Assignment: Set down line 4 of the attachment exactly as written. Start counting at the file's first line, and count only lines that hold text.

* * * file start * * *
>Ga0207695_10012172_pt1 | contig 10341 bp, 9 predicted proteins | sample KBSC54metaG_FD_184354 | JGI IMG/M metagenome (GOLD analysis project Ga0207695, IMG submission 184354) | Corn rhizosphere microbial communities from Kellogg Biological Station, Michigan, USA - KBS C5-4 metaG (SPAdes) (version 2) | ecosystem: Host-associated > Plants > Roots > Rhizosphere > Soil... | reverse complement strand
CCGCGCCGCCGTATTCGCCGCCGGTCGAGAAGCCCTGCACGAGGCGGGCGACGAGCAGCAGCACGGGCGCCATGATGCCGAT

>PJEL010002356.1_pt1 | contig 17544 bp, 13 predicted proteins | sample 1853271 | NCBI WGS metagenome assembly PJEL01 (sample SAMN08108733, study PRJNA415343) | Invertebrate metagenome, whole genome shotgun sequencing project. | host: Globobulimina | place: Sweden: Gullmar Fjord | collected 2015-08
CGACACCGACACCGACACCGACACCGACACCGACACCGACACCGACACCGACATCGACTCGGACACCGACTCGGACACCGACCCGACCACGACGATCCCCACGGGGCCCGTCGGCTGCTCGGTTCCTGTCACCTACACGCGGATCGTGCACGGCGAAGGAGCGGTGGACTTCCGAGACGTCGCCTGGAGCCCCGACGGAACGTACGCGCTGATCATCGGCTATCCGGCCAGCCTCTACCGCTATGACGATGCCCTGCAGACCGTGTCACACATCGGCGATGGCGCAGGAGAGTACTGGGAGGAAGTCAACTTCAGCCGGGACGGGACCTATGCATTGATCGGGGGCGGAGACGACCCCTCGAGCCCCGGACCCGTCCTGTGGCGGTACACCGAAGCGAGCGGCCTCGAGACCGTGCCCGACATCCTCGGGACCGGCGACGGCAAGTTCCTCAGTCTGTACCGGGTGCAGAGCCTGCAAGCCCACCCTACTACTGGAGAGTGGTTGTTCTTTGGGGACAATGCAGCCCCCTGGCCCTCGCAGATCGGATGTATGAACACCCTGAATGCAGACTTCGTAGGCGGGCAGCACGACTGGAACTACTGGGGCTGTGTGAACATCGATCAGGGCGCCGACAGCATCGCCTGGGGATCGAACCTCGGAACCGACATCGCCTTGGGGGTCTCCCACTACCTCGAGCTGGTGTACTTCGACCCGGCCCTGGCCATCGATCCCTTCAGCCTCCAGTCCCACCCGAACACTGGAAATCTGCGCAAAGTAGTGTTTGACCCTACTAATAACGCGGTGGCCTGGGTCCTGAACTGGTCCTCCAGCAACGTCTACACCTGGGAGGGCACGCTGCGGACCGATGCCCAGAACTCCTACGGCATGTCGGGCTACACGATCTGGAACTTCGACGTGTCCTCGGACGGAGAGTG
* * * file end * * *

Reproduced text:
CGACACCGACACCGACACCGACACCGACACCGACACCGACACCGACACCGACATCGACTCGGACACCGACTCGGACACCGACCCGACCACGACGATCCCCACGGGGCCCGTCGGCTGCTCGGTTCCTGTCACCTACACGCGGATCGTGCACGGCGAAGGAGCGGTGGACTTCCGAGACGTCGCCTGGAGCCCCGACGGAACGTACGCGCTGATCATCGGCTATCCGGCCAGCCTCTACCGCTATGACGATGCCCTGCAGACCGTGTCACACATCGGCGATGGCGCAGGAGAGTACTGGGAGGAAGTCAACTTCAGCCGGGACGGGACCTATGCATTGATCGGGGGCGGAGACGACCCCTCGAGCCCCGGACCCGTCCTGTGGCGGTACACCGAAGCGAGCGGCCTCGAGACCGTGCCCGACATCCTCGGGACCGGCGACGGCAAGTTCCTCAGTCTGTACCGGGTGCAGAGCCTGCAAGCCCACCCTACTACTGGAGAGTGGTTGTTCTTTGGGGACAATGCAGCCCCCTGGCCCTCGCAGATCGGATGTATGAACACCCTGAATGCAGACTTCGTAGGCGGGCAGCACGACTGGAACTACTGGGGCTGTGTGAACATCGATCAGGGCGCCGACAGCATCGCCTGGGGATCGAACCTCGGAACCGACATCGCCTTGGGGGTCTCCCACTACCTCGAGCTGGTGTACTTCGACCCGGCCCTGGCCATCGATCCCTTCAGCCTCCAGTCCCACCCGAACACTGGAAATCTGCGCAAAGTAGTGTTTGACCCTACTAATAACGCGGTGGCCTGGGTCCTGAACTGGTCCTCCAGCAACGTCTACACCTGGGAGGGCACGCTGCGGACCGATGCCCAGAACTCCTACGGCATGTCGGGCTACACGATCTGGAACTTCGACGTGTCCTCGGACGGAGAGTG